Barriers to evidence
Closing the gap between research and practice: using
behavioural change theory to identify barriers to implementation
of evidence-based guidelines.
Despite growing amounts of evidence from high quality
research to guide practice, many patients continue to
receive treatments that are ineffective, harmful or
of unproven effectiveness. Better uptake of existing
evidence has the potential to significantly improve
health care quality and safety in Australia and internationally.
This study aims to identify the barriers related to
practitioners’ attitudes, beliefs and intentions
to implementing evidence and will test the utility of
behavioural theory to predict implementation behaviour.
This project will provide better information for targeting
implementation strategies to identified barriers and
will inform a model for research translation to help
close the ‘research-practice gap’.
This project aims to identify the barriers related to
general practitioners’ attitudes, beliefs and
intentions to implementing evidence and to test the
utility of behavioural theory in predicting implementation
behaviour. The ultimate aim of this project is to complete
the necessary preliminary research to inform the conduct
of a cluster randomized controlled
trial to test a theoretically underpinned intervention
to improve the uptake of evidence-based clinical practice
guidelines into general practice.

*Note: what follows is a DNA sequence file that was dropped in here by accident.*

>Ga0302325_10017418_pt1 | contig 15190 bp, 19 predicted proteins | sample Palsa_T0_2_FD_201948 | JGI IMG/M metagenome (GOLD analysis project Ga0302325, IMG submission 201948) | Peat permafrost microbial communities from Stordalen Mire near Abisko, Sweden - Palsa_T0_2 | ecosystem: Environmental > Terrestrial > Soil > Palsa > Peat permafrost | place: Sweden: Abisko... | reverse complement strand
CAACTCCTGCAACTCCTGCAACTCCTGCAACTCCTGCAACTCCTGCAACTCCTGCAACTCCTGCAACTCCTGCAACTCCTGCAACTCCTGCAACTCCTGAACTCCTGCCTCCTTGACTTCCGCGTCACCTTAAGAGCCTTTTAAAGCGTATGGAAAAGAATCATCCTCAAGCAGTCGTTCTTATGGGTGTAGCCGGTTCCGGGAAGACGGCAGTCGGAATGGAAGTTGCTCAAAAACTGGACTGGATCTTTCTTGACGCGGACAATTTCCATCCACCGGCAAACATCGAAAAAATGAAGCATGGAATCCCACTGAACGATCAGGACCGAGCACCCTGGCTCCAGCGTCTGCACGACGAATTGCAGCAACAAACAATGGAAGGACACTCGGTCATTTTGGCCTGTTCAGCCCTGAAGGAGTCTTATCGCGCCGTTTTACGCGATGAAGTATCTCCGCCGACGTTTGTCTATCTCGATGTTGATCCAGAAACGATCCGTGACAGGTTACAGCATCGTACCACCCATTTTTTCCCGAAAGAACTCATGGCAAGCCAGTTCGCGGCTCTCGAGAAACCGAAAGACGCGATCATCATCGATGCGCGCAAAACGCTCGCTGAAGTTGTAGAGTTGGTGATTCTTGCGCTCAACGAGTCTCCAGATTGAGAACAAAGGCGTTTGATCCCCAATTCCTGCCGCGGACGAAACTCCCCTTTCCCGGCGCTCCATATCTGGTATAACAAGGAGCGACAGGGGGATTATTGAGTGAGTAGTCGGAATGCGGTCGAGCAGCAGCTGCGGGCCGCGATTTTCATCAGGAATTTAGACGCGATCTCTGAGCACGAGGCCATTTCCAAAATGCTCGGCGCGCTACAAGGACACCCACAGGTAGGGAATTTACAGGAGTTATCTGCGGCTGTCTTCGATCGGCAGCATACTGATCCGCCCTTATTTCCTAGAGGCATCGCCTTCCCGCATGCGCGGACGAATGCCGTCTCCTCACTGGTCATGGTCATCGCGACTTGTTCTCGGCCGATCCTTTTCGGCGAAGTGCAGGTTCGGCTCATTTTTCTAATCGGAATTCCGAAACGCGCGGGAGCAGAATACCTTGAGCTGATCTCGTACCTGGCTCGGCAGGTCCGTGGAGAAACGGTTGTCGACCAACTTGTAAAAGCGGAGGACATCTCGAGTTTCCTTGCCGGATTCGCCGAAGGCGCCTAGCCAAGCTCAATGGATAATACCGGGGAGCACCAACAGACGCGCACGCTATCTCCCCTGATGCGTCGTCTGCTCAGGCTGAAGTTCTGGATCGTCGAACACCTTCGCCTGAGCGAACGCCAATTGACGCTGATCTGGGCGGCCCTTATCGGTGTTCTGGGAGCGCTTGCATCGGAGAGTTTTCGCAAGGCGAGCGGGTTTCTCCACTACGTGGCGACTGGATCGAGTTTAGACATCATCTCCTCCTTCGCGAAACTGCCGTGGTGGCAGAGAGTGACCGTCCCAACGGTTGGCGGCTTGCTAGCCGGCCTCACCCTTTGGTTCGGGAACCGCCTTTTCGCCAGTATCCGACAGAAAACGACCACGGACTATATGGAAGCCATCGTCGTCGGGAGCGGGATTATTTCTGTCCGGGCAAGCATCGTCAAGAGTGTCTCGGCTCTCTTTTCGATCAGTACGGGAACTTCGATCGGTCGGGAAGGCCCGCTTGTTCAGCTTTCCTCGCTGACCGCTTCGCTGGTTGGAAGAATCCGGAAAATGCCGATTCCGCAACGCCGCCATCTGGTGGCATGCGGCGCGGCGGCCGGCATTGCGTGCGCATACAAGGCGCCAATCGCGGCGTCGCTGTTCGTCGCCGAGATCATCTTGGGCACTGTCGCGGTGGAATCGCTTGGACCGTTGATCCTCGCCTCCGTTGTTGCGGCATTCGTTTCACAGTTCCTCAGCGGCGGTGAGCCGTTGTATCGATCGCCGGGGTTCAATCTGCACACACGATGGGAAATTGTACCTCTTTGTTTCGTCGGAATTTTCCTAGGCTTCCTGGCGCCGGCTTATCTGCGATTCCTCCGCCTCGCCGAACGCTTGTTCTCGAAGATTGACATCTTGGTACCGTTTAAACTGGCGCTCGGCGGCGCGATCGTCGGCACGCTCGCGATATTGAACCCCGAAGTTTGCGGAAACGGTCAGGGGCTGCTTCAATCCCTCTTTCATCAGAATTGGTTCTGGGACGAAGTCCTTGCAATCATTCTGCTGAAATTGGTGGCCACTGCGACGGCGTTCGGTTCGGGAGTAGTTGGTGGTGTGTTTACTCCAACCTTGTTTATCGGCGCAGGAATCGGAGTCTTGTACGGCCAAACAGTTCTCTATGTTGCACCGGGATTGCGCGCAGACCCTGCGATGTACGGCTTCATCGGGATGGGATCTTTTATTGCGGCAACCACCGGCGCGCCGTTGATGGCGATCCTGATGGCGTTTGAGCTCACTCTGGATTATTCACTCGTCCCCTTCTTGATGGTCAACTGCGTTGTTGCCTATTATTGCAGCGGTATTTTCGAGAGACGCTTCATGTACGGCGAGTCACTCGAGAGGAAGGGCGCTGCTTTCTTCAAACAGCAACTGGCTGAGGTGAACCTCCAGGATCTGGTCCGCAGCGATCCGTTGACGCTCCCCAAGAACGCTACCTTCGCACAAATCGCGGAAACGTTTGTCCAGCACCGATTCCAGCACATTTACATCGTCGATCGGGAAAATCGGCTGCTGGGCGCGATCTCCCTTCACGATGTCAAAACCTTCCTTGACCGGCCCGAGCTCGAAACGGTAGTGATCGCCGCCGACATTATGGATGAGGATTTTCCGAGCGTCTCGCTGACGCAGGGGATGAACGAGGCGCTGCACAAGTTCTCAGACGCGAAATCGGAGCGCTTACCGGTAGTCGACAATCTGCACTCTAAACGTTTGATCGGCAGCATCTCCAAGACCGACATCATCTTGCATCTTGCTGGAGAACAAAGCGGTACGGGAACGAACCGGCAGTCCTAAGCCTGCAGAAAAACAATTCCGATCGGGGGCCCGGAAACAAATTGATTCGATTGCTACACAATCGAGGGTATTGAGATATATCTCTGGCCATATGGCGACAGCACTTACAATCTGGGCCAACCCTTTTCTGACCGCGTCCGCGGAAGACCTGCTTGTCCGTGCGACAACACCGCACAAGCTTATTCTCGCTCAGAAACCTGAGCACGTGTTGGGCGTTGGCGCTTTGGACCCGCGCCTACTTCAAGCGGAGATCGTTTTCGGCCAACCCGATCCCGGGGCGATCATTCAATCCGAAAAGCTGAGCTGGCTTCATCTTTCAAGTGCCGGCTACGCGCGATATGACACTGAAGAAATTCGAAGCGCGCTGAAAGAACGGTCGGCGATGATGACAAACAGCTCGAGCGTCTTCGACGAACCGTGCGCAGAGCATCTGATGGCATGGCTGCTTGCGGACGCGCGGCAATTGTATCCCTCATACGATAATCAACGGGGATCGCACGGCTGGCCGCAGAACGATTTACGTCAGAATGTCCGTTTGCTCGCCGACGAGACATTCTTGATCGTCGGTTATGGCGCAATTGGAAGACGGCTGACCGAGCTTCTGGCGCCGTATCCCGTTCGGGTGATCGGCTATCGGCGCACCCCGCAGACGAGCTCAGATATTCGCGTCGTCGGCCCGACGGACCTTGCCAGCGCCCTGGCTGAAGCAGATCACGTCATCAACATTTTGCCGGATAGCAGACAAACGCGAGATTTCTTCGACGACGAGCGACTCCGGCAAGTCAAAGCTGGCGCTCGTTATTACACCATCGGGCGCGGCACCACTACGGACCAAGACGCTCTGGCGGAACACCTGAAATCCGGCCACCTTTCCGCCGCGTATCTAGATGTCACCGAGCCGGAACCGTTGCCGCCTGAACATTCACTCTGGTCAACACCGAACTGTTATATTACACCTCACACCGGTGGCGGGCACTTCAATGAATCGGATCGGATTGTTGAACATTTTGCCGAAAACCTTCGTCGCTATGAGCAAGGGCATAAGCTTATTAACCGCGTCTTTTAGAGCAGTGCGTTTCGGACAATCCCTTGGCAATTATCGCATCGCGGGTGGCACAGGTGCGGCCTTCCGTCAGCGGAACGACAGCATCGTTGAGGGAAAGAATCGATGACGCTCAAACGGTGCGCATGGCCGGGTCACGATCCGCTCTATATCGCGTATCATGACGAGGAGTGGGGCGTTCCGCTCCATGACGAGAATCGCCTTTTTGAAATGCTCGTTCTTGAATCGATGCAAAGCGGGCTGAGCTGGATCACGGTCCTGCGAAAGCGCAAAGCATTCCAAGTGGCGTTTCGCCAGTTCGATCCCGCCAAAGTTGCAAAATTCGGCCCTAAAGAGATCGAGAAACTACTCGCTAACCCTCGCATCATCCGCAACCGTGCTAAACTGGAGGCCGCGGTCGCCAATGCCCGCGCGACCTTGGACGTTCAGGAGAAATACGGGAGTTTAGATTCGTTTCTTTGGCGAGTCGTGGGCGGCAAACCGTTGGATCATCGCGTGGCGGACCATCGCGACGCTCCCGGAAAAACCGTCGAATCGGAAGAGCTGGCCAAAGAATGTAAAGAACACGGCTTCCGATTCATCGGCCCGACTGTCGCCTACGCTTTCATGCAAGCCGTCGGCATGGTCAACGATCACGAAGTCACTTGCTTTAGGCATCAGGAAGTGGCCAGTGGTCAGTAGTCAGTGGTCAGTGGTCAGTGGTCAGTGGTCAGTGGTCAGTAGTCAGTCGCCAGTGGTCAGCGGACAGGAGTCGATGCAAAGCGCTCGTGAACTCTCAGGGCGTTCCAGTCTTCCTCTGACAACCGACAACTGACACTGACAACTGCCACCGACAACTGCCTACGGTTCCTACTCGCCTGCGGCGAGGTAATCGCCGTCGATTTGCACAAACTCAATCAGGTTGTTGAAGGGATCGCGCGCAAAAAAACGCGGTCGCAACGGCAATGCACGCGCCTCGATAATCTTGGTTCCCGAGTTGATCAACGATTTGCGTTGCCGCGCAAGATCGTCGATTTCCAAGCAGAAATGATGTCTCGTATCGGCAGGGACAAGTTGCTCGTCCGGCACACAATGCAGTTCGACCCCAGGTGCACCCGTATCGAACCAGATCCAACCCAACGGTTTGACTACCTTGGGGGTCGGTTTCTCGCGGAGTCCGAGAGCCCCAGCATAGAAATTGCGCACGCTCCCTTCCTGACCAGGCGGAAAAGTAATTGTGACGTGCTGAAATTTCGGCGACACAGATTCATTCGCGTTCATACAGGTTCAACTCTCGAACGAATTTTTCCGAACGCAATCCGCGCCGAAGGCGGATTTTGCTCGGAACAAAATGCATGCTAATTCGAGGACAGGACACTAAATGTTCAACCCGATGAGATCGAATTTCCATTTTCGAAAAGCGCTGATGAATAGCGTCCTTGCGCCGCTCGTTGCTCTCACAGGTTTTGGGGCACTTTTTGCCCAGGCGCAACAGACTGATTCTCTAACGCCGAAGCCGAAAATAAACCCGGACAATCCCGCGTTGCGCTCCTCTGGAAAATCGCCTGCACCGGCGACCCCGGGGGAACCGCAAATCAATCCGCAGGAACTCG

- to develop a questionnaire using behavioural change
theory for measuring attitudes, beliefs and intentions
of general practitioners towards implementation of
evidence-based clinical practice guidelines (EBCPG);
- to test the validity and reliability of the questionnaire;
- to identify the barriers related to general practitioners’
attitudes, beliefs and intentions to implementing
EBCPG in low back pain that are most likely to be
effective targets for change;
- to test the utility of the theory of planned behaviour
in predicting general practitioners’ behaviour
in implementing EBCPG.
Stage one consisted of conducting focus group interviews
with Victorian general practitioners, based on behavioural
theory, to elicit information about their intentions
and beliefs toward behaviours from an evidence-based
guideline. We conducted thematic analysis on the interview
data to generate items for inclusion in the questionnaire.
Stage two consisted of developing the questionnaire
instrument, based on behavioural theory, and testing
it for validity and reliability in a random sample of
Australian general practitioners. To date, the questionnaire
has been tested for face validity with international
experts in implementation research and local general
practitioners and we are currently collecting data using
the questionnaire in an Australian general practitioner
sample. Stages three and four of the project involve
identifying the barriers and testing the predictive
validity of the instrument.
This project is funded by a Strategic Grant from the
Faculty of Medicine, Nursing and Health Sciences, Monash
University (Jan-Dec 2006).
A/Prof Sally Green, Dr Denise O’Connor, A/Prof
Neil Spike, A/Prof Peter Schattner
Dr Simon French, Ms Jo McKenzie, Prof Jeremy Grimshaw,
Dr Jill Francis, Prof Susan Michie
firstname.lastname@example.org; phone: 03 9903 0366.